I’m looking forward to watching this gifted team this weekend.

March 07, 2022

A Better and More Balanced Team - Appreciating Stanford Excellence

 Warren Grimes

During her press conference after the Pac 12 tournament championship game, Utah Coach Lynne Roberts declared the Stanford team “better” and “more balanced” than last year’s NCAA championship-winning team.  According to Roberts, when the shot clock is winding down, opposing coaches don’t know who will be given the ball.  The loss of Kiana Williams, she conceded, was a big loss for Stanford, but the team has now learned to more than compensate for that loss.

It's difficult to argue with Roberts.  While Haley Jones may be the top “go to” player in a crunch, any player on the floor could be counted on to convert when it matters.  That includes the five starters and at least another five who saw substantial minutes during the Pac-12 tournament (Belibi, Jump, Iriafen, Prechtel, and Emma-Nnopu). 

This year’s team is exceptional for running off 20 non-stop victories since the beginning of January. This includes the entire conference season and the conference tournament.  It is a remarkable achievement, something last year’s team could not muster.  All the while, Stanford has shown steady improvement throughout the season.

Early in the season, a Stanford vulnerability was bringing the ball up the court.  Turnovers generated easy baskets for opponents.  The team, however, did not stand still.  Here are three measures of the team’s assist turnover ratio as the season progressed.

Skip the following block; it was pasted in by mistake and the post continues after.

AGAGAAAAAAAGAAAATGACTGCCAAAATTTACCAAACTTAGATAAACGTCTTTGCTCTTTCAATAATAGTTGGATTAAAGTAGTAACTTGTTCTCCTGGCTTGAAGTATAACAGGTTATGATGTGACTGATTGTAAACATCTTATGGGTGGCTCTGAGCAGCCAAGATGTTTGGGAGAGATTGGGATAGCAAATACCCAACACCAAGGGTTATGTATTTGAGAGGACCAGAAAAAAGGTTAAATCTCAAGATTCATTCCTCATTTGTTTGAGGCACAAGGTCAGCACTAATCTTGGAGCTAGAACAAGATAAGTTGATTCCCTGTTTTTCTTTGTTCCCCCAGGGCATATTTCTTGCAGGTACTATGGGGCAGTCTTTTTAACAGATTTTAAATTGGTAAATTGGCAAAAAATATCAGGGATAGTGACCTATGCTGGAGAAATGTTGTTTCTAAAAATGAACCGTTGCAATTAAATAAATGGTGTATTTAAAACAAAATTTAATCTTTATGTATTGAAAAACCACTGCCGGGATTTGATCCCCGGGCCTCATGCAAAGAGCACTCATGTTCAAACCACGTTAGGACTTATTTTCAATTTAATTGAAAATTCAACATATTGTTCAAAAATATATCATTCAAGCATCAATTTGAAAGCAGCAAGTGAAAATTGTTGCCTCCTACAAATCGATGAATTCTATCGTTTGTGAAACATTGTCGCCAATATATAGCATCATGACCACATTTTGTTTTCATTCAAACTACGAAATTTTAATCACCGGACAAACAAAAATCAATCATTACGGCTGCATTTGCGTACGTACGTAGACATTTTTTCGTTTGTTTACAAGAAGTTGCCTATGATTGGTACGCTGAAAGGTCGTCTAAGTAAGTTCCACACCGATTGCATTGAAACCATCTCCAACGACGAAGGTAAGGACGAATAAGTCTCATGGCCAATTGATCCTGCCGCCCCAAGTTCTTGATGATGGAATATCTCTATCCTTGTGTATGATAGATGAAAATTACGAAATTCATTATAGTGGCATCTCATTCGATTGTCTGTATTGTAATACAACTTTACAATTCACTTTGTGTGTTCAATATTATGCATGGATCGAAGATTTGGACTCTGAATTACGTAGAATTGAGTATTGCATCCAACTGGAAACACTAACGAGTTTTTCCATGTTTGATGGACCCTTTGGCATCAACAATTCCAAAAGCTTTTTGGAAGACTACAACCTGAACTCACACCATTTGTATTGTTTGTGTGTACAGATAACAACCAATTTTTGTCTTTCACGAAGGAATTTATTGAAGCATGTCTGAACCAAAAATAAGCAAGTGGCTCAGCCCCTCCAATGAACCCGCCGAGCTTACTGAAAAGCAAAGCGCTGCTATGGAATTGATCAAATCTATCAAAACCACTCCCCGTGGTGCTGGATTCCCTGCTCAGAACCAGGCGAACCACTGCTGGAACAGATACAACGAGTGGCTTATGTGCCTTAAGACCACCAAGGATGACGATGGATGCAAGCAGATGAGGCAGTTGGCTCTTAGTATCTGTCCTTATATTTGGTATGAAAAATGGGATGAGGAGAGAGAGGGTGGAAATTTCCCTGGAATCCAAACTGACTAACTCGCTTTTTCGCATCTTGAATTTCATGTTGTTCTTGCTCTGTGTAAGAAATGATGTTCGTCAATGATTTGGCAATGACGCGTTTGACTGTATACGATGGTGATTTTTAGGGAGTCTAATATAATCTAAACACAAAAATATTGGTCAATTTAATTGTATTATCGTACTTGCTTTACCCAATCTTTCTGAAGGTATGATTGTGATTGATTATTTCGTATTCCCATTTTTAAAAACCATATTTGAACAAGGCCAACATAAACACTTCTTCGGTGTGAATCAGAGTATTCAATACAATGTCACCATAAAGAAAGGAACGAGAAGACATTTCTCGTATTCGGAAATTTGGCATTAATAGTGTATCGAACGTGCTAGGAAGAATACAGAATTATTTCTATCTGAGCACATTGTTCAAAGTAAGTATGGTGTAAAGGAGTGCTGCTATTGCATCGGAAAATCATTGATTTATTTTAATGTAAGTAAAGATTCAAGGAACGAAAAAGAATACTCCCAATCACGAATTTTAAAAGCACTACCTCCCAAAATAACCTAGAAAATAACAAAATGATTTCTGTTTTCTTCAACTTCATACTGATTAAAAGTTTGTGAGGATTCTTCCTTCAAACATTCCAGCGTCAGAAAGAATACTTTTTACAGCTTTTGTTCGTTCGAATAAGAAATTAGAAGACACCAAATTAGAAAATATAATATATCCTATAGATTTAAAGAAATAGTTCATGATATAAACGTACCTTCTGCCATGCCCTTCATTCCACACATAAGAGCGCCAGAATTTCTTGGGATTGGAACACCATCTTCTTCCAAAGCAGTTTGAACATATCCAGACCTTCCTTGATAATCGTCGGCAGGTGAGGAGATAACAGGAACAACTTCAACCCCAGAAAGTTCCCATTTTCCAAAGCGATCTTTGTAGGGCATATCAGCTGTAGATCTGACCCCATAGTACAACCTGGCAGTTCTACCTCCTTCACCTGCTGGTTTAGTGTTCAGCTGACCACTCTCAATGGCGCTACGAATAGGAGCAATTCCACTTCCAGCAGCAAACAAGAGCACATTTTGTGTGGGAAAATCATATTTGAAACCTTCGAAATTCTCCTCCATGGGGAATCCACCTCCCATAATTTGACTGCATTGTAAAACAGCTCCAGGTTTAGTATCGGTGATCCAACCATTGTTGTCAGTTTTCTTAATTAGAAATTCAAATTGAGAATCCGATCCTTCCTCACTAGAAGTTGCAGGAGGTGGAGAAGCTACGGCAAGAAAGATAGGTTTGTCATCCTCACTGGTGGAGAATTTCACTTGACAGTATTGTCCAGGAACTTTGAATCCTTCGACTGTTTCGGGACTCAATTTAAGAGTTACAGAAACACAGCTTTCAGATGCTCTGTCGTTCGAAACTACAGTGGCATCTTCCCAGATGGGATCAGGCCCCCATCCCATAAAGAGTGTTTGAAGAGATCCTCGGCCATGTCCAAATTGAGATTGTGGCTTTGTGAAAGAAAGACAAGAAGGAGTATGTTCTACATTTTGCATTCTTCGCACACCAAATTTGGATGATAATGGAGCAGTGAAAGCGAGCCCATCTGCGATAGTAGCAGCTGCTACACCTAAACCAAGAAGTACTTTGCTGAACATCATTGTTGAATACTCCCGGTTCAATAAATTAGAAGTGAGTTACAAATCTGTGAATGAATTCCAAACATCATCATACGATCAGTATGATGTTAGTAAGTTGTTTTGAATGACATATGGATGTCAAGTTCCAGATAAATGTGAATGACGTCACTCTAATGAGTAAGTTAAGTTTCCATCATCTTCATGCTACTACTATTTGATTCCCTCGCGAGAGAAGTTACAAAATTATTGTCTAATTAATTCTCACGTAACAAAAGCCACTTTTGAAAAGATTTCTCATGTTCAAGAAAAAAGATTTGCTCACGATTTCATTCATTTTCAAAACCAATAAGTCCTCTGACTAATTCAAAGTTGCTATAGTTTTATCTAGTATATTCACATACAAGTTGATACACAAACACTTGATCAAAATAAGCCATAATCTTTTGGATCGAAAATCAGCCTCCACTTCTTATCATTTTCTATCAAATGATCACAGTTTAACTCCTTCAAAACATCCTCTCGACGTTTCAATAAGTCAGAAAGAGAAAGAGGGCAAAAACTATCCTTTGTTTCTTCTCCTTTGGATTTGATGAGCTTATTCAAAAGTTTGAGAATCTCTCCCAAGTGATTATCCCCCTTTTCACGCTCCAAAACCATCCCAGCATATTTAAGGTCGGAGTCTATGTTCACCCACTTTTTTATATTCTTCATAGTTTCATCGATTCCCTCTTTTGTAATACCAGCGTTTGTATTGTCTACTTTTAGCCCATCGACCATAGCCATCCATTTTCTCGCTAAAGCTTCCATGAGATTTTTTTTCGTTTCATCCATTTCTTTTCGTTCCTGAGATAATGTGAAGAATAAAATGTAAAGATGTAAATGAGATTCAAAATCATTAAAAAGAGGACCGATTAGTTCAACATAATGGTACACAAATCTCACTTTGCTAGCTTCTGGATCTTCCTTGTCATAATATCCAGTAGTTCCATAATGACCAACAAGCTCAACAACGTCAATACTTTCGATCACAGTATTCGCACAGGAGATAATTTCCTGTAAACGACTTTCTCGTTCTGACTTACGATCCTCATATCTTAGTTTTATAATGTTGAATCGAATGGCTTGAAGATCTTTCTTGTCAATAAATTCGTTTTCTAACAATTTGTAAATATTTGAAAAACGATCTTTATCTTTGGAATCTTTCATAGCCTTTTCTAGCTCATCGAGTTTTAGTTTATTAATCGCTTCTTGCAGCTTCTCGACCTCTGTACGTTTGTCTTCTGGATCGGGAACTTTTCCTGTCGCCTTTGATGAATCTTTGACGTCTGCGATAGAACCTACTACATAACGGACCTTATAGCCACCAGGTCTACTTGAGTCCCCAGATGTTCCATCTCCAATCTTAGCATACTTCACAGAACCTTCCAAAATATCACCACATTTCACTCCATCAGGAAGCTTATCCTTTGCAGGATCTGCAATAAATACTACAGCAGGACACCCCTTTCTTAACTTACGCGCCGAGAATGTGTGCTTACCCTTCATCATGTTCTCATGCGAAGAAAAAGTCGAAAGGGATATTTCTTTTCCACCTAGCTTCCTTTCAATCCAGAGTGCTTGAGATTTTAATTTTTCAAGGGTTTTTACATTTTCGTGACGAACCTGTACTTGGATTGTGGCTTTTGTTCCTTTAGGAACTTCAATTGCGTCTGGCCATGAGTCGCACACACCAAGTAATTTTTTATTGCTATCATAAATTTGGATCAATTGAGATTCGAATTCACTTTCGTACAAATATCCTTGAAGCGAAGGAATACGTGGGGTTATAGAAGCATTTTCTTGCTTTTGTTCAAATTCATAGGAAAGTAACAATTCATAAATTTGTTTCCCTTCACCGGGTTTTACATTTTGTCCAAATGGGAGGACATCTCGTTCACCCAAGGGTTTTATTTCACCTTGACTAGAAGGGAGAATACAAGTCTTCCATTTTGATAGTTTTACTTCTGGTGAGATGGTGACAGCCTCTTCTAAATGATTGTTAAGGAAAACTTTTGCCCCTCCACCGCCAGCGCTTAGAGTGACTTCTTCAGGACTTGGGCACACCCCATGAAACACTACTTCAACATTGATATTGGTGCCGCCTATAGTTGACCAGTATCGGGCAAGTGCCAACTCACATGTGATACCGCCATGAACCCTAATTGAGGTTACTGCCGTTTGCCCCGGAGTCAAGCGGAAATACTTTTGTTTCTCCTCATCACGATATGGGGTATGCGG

A/T for all games: 1.16

A/T for conference games: 1.22

A/T for the three Pac-12 tournament games: 1.91

Using a similar metric, one can chart the progress of the team in other offensive and defensive areas.

                                                      All Games           Conference Only       3 tourn. Games

Opp Total Points/Game              56.9                        58.67                                     45.67

Scoring Margin                           +16.9                     +18                                         +21.33

3 point FG %                                35%                        36.7%                                    46%

3 point FG % defense                 32%                        34.1%                                    29.23%

Field Goal % defense                 35%                        36.8%                                    30.77%

These statistics do not always flow in a positive direction.  During conference play, Stanford managed to up its free throw percentage to 72.6%, only to see it drop to 69% for the three tournament games.  Still, the overall picture painted by these statistics is a positive one for Stanford.  In the Pac-12 tournament, the team showed the ability to up its game for single elimination, post-season play.  Each of Stanford’s three opponents had won at least one previous matchup (Utah had won three in a row).  Stanford achieved its three-game statistical superiority against very good teams.

What the statistics don’t show is the chemistry that this team possesses.  With the Hulls leading the way, there is a special edge to this team that sets it apart from other Stanford teams.  These players play for each other, and do it with unprecedented focus, talent, and resilience.  Stanford will be a difficult out – actually a very difficult out -- for any opponent in the NCAA tournament.